As Stanley Cup Final Rounds go, few – if any – could surpass the collision of Montreal and Toronto forces in the Spring of 1951.
The Maple Leafs who had become the first team ever to win three consecutive Cups (1947, 1948, 1949) now were aiming for an unprecedented four out of five.
Led by Maurice (The Rocket) Richard, the Habs had come off a surprise semifinal triumph over the defending champion Red Wings but were not given much of chance against the loaded Leafs. Montreal Gazette columnist Dink Carroll summed up the pessimism in one sentence.
"The Leafs had a decided edge on Canadiens all through the regular season," wrote Carroll.
That was because Toronto's hockey boss, Conn Smythe had retained the nucleus of his trifecta Champs including four-time Cup-winners goalie Turk Broda and captain-center Ted (Teeder) Kennedy. Broda. 36. was the NHL's oldest player.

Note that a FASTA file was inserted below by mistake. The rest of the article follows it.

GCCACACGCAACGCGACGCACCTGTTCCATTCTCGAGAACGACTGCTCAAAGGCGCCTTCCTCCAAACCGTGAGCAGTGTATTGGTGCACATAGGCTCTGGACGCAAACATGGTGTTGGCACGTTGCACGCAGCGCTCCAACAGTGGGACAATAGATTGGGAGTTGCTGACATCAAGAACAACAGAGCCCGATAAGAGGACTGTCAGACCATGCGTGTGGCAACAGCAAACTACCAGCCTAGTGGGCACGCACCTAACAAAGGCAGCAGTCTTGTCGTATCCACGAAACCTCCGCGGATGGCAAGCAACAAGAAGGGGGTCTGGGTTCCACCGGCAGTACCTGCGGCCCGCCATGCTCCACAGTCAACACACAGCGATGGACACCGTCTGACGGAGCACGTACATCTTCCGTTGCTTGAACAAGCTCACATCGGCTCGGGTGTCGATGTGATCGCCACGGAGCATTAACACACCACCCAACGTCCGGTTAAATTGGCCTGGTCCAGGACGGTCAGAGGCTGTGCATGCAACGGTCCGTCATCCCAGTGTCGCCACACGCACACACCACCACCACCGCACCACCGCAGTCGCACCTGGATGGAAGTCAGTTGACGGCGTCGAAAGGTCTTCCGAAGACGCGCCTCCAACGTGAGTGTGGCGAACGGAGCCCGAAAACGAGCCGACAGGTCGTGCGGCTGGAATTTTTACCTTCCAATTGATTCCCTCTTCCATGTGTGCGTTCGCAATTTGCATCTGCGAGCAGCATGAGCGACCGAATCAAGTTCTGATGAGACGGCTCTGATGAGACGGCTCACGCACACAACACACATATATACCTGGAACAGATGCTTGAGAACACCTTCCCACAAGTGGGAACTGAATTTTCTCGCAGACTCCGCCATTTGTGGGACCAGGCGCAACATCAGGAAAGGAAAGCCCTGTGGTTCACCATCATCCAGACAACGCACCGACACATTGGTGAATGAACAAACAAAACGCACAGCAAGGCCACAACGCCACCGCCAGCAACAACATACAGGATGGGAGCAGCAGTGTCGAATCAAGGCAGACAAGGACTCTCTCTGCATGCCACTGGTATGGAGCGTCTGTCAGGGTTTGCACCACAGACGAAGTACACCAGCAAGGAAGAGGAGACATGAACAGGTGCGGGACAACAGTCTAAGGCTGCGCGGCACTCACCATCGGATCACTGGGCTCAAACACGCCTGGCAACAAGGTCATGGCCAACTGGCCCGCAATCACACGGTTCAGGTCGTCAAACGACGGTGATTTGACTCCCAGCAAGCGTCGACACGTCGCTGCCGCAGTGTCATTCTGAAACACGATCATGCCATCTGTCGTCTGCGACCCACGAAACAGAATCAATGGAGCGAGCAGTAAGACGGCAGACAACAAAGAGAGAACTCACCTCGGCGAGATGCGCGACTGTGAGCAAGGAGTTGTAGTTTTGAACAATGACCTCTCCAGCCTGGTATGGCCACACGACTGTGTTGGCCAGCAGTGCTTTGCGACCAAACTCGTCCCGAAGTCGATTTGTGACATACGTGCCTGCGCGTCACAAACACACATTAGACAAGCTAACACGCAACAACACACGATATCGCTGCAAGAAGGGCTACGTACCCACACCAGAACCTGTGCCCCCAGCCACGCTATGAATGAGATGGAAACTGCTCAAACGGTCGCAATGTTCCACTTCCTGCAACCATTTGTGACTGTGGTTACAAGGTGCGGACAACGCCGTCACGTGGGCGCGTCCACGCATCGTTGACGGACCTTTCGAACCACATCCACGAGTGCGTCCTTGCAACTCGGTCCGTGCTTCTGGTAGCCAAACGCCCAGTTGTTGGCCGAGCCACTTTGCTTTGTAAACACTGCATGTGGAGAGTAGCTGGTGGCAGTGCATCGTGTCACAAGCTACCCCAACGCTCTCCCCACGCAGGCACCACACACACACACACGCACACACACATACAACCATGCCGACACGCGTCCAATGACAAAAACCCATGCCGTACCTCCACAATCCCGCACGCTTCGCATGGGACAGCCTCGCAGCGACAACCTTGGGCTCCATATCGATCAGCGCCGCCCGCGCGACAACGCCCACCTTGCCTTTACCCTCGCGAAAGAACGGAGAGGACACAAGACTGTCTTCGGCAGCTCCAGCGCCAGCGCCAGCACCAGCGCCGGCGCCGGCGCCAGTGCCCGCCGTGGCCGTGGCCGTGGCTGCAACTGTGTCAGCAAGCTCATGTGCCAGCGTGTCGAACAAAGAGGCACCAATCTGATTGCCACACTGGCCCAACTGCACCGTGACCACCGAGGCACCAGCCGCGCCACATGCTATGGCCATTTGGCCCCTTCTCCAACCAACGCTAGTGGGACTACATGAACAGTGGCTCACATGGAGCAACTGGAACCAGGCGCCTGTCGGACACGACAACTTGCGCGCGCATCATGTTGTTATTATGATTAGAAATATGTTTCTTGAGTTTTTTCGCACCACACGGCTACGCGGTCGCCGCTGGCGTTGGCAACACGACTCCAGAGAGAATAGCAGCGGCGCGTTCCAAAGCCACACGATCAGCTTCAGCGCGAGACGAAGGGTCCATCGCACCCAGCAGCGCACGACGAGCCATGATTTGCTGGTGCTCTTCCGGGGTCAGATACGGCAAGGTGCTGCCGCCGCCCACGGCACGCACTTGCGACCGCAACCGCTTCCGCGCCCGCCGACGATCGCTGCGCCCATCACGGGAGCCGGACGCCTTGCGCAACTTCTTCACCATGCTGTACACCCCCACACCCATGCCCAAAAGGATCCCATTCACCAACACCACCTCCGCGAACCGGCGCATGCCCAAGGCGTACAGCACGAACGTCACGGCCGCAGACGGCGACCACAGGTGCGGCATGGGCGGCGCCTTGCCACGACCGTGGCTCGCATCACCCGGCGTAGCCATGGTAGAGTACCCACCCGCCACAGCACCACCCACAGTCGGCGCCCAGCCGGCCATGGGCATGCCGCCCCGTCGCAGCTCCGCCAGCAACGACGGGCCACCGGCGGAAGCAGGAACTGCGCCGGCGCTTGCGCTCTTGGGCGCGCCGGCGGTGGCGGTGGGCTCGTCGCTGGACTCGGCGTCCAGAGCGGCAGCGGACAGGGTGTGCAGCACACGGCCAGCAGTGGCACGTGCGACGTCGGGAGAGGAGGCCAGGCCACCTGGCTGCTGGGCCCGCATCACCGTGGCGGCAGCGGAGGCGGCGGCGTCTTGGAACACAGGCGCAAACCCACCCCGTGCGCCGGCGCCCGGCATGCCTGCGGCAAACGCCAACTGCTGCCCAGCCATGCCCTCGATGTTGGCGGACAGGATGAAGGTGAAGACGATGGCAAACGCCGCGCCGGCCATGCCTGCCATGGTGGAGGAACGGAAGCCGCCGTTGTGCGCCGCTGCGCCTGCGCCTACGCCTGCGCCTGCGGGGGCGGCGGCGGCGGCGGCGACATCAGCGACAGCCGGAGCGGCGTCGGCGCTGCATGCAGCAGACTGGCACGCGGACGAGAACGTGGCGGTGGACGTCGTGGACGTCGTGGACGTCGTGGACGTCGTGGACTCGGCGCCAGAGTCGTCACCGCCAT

For goaltending insurance, Smythe had added angular Al Rollins who so adroitly backed Broda during the 1950-51 campaign that they both shared the Vezina Trophy.
"Broda is the greatest team player I ever had," said Smythe. "However, I will recommend to the Board of Directors that we pay Turk a normal year's salary next season and work an understudy (Rollins) in for about 30 games."
The rotation worked and when Rollins was wounded in the opening playoff game against Boston, Broda moved between the pipes and knocked out Boston with a pair of shutouts and five goals spread over six games. "Turk is the greatest playoff goalie of them all," Smythe concluded.
Meanwhile, the underdog Habs dumped defending champion Detroit in six games paced by Rocket Richard who generally was acknowledged as the league's most dangerous sniper.